Tech.co logo

Apple Unveils New iPad Air and iPad Mini Ahead of Launch Event Next Week

March 18, 2019

10:28 am

Apple has announced updates to its ageing iPad Air and iPad Mini models, last updated in 2014 and 2015, respectively. The two new iPads have been teased by Apple ahead of its full launch event on 25th March, where an Apple-branded Netflix competitor is also hotly anticipated.

The standout features of the new iPads is that both models now offer support for Apple Pencil, and both feature the latest A12 Bionic processors. However, there’s no major design overhauls for either device. Unlike the latest iPad Pros, both still use the Home Button and lightning cables.

These new iPads aren’t cheap, either, with the Mini starting at $399 and the Air starting at $499. So, should you buy these new iPads?

iPad Mini 2019: Everything You Need to Know

We had presumed that the iPad Mini wasn’t long for this world. With ever-larger iPhones, it seemed the singularity between the two devices would be coming sooner rather than later.

However, the new iPad Mini looks set to be a perfectly acceptable tablet — particularly for well-heeled students and kids. Apple Pencil support should make the new iPad Mini perfect for sketching, or scribbling notes in class. It also supports side-by-side multitasking, so you can have two apps open at the same time, which should be a boon for productivity.

The new iPad mini has a slender 6.1 mm deep frame (1.6 mm thinner than the iPhone XS). This should make it ideal for throwing it in a messenger bag, or even a larger jacket pocket, before heading out for the day.

The new A12 Bionic processor, which impressed us immensely on the iPhone XS Max, means that the iPad Mini should have plenty of power for play as well as work. Demanding mobile games and AR apps should be a breeze, while its headphone jack(!) means you’ll be able to use any headphones you want.

Should you buy it? If you’re looking to grab a bargain tablet for your kid, or for lazing on the couch with, this isn’t a cheap choice. However, if you want a tablet with top-level speeds and a great screen, the new iPad Mini probably as good as it gets.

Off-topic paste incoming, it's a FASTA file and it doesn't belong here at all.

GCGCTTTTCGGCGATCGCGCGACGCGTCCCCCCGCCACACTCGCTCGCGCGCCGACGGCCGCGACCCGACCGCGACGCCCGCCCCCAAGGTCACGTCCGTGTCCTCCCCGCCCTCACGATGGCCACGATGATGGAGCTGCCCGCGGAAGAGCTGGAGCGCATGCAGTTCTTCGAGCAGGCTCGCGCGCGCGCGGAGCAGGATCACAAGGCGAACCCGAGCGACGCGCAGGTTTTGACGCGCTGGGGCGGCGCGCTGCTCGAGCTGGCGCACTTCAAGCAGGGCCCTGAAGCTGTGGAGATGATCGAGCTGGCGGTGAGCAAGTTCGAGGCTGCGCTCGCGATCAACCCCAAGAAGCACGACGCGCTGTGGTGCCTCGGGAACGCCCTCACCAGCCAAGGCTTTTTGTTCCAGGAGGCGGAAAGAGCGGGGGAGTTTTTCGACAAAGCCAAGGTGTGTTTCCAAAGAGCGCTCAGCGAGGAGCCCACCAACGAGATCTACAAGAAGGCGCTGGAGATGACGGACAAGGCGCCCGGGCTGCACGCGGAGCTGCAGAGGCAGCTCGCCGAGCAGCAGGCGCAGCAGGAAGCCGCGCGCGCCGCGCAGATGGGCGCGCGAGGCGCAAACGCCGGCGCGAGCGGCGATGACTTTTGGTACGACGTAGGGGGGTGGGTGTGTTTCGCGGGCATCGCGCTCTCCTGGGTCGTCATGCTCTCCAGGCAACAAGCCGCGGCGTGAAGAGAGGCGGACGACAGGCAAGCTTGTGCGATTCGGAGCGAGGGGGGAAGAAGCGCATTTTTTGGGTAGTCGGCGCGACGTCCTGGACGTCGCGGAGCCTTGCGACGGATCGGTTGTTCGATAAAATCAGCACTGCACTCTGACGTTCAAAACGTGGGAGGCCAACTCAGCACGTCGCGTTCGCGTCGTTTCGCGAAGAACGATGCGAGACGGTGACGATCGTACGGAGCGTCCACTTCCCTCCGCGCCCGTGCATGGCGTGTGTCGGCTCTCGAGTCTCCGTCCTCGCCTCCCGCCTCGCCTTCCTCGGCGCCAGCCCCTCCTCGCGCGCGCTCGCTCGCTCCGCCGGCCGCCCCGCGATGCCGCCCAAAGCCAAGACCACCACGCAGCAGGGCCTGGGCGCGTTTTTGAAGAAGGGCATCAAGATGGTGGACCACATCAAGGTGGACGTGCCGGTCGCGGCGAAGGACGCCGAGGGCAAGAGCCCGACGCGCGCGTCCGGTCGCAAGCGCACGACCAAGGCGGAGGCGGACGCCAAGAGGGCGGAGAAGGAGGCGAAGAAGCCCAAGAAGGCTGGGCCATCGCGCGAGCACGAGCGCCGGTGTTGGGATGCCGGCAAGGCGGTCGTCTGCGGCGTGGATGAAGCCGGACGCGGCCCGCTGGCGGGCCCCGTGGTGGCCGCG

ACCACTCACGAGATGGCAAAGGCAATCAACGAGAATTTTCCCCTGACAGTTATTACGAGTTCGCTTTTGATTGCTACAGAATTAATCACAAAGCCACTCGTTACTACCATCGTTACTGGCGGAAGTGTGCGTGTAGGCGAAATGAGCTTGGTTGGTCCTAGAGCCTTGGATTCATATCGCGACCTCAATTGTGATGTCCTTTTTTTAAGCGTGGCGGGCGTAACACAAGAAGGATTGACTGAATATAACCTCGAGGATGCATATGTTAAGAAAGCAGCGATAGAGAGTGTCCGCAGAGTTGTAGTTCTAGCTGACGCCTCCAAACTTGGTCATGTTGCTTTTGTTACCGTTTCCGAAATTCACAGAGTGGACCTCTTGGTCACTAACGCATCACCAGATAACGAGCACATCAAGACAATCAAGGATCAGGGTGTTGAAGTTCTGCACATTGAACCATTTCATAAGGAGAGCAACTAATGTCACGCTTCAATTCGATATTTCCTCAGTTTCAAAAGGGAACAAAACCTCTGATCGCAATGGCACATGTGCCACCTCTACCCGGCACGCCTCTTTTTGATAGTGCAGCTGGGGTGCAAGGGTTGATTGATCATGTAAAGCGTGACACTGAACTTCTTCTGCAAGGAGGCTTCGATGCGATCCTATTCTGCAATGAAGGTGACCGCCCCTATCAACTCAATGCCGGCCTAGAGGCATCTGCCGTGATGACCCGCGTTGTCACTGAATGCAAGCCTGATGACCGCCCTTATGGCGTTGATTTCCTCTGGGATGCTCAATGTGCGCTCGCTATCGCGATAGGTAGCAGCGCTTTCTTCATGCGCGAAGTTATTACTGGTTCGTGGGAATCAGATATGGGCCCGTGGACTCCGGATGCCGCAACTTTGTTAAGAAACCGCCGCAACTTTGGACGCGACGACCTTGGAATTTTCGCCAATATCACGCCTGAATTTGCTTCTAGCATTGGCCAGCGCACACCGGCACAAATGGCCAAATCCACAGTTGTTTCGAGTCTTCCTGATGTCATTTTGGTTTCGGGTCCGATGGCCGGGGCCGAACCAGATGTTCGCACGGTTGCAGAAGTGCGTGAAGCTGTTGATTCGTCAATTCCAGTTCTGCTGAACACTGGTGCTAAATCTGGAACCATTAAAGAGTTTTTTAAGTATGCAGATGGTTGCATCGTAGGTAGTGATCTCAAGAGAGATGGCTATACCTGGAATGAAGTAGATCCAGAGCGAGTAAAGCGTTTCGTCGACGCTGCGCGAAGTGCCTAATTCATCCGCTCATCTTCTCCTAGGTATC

iPad Air 2019: Everything You Need to Know

new ipad air

Apple is pitching the new iPad Air as a powerful tablet with professional-grade features, but without the professional price tag. And, on the surface at least, it looks like Apple might be onto something.

The 2019 Apple iPad Air has a 10.5-inch screen (0.5-inches smaller than the smallest iPad Pro, and bigger than the run-of-the-mill 9.7-inch iPad). It features support for Apple Pencil and the Smart Keyboard.

It starts at $499, which isn’t cheap for a tablet. But, it’s a whole $300 less than the cheapest iPad Pro. It uses the same A12 Bionic processor as the 2019 iPad Mini and latest iPhones, so it should be plenty powerful for all but the most intensive desktop-grade professional apps (think CAD design and rendering tools). Throw in the Apple Pencil and Smart Keyboard and you’re looking at a pretty viable laptop replacement for $757.

It’s not all good news, though. The new iPad Air still uses the lightning port, meaning connecting to other devices isn’t as painless as it is with the new iPad Pros. Plus, its 2224×1668 resolution display isn’t exactly class-leading — especially when Sony is chucking out 4K OLED phones.

Should you buy it? If you’re weighing up a MacBook or iPad Pro, then the cheaper iPad Air – when combined with the Pencil and Keyboard – is a surprisingly viable alternative. As long as you’re not writing for extended periods of time or using super-powerful apps, the iPad Air might be a great way to save some cash.

Both the models are expected to ship in 5-7 business days from now, and can be purchased from Apple.com.

Read more about Apple on Tech.co

Did you like this article?

Get more delivered to your inbox just like it!

Sorry about that. Try these articles instead!

Tom Fogden is a writer for Tech.co with a range of experience in the world of tech publishing. Tom covers everything from cybersecurity, to social media and website builders when he's not reviewing the latest phones, gadgets, or occasionally even technology books.